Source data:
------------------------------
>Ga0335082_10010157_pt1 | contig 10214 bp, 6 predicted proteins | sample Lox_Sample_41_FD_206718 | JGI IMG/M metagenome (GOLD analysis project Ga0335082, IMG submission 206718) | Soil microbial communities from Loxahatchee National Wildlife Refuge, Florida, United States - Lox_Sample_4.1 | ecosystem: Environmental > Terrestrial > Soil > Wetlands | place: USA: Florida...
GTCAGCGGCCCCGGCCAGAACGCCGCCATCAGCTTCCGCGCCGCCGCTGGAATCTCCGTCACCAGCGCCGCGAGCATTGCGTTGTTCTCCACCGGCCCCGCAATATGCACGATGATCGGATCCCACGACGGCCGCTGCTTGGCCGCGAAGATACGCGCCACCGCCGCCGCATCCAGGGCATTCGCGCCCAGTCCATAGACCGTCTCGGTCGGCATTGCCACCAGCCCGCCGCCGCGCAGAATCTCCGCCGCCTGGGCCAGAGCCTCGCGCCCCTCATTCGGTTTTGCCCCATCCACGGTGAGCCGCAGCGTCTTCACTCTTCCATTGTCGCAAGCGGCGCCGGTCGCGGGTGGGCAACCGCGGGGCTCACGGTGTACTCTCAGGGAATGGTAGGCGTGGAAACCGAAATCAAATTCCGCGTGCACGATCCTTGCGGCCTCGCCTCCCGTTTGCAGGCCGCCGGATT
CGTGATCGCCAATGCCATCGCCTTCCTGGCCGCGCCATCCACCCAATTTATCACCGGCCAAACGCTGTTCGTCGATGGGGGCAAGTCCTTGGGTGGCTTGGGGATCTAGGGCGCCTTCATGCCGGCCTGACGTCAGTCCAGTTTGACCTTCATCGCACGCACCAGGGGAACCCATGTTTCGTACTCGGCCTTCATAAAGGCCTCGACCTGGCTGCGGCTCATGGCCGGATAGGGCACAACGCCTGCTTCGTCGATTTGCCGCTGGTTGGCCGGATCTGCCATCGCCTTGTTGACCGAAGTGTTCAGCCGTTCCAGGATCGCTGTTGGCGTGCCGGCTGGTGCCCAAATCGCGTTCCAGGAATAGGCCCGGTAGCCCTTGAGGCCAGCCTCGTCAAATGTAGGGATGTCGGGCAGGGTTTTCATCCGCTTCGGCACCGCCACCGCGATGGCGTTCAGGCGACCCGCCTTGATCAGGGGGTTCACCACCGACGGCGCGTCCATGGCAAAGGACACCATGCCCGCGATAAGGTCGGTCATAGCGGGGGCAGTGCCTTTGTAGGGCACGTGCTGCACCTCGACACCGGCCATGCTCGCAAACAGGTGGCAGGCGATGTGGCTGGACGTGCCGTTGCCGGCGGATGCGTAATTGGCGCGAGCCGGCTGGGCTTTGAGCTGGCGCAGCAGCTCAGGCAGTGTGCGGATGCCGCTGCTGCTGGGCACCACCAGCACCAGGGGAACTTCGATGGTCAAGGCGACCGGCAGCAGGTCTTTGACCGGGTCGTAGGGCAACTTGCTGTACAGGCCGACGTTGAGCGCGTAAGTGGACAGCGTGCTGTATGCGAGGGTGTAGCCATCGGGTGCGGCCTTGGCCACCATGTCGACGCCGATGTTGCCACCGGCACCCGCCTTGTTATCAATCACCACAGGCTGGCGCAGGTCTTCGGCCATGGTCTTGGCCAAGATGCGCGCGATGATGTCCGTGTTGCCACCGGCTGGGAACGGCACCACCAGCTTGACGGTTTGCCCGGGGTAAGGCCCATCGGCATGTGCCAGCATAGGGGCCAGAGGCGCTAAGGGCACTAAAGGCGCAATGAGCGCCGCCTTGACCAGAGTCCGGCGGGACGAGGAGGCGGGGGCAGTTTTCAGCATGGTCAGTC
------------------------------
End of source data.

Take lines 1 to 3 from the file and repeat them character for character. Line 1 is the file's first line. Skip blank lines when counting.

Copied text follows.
>Ga0335082_10010157_pt1 | contig 10214 bp, 6 predicted proteins | sample Lox_Sample_41_FD_206718 | JGI IMG/M metagenome (GOLD analysis project Ga0335082, IMG submission 206718) | Soil microbial communities from Loxahatchee National Wildlife Refuge, Florida, United States - Lox_Sample_4.1 | ecosystem: Environmental > Terrestrial > Soil > Wetlands | place: USA: Florida...
GTCAGCGGCCCCGGCCAGAACGCCGCCATCAGCTTCCGCGCCGCCGCTGGAATCTCCGTCACCAGCGCCGCGAGCATTGCGTTGTTCTCCACCGGCCCCGCAATATGCACGATGATCGGATCCCACGACGGCCGCTGCTTGGCCGCGAAGATACGCGCCACCGCCGCCGCATCCAGGGCATTCGCGCCCAGTCCATAGACCGTCTCGGTCGGCATTGCCACCAGCCCGCCGCCGCGCAGAATCTCCGCCGCCTGGGCCAGAGCCTCGCGCCCCTCATTCGGTTTTGCCCCATCCACGGTGAGCCGCAGCGTCTTCACTCTTCCATTGTCGCAAGCGGCGCCGGTCGCGGGTGGGCAACCGCGGGGCTCACGGTGTACTCTCAGGGAATGGTAGGCGTGGAAACCGAAATCAAATTCCGCGTGCACGATCCTTGCGGCCTCGCCTCCCGTTTGCAGGCCGCCGGATT
CGTGATCGCCAATGCCATCGCCTTCCTGGCCGCGCCATCCACCCAATTTATCACCGGCCAAACGCTGTTCGTCGATGGGGGCAAGTCCTTGGGTGGCTTGGGGATCTAGGGCGCCTTCATGCCGGCCTGACGTCAGTCCAGTTTGACCTTCATCGCACGCACCAGGGGAACCCATGTTTCGTACTCGGCCTTCATAAAGGCCTCGACCTGGCTGCGGCTCATGGCCGGATAGGGCACAACGCCTGCTTCGTCGATTTGCCGCTGGTTGGCCGGATCTGCCATCGCCTTGTTGACCGAAGTGTTCAGCCGTTCCAGGATCGCTGTTGGCGTGCCGGCTGGTGCCCAAATCGCGTTCCAGGAATAGGCCCGGTAGCCCTTGAGGCCAGCCTCGTCAAATGTAGGGATGTCGGGCAGGGTTTTCATCCGCTTCGGCACCGCCACCGCGATGGCGTTCAGGCGACCCGCCTTGATCAGGGGGTTCACCACCGACGGCGCGTCCATGGCAAAGGACACCATGCCCGCGATAAGGTCGGTCATAGCGGGGGCAGTGCCTTTGTAGGGCACGTGCTGCACCTCGACACCGGCCATGCTCGCAAACAGGTGGCAGGCGATGTGGCTGGACGTGCCGTTGCCGGCGGATGCGTAATTGGCGCGAGCCGGCTGGGCTTTGAGCTGGCGCAGCAGCTCAGGCAGTGTGCGGATGCCGCTGCTGCTGGGCACCACCAGCACCAGGGGAACTTCGATGGTCAAGGCGACCGGCAGCAGGTCTTTGACCGGGTCGTAGGGCAACTTGCTGTACAGGCCGACGTTGAGCGCGTAAGTGGACAGCGTGCTGTATGCGAGGGTGTAGCCATCGGGTGCGGCCTTGGCCACCATGTCGACGCCGATGTTGCCACCGGCACCCGCCTTGTTATCAATCACCACAGGCTGGCGCAGGTCTTCGGCCATGGTCTTGGCCAAGATGCGCGCGATGATGTCCGTGTTGCCACCGGCTGGGAACGGCACCACCAGCTTGACGGTTTGCCCGGGGTAAGGCCCATCGGCATGTGCCAGCATAGGGGCCAGAGGCGCTAAGGGCACTAAAGGCGCAATGAGCGCCGCCTTGACCAGAGTCCGGCGGGACGAGGAGGCGGGGGCAGTTTTCAGCATGGTCAGTC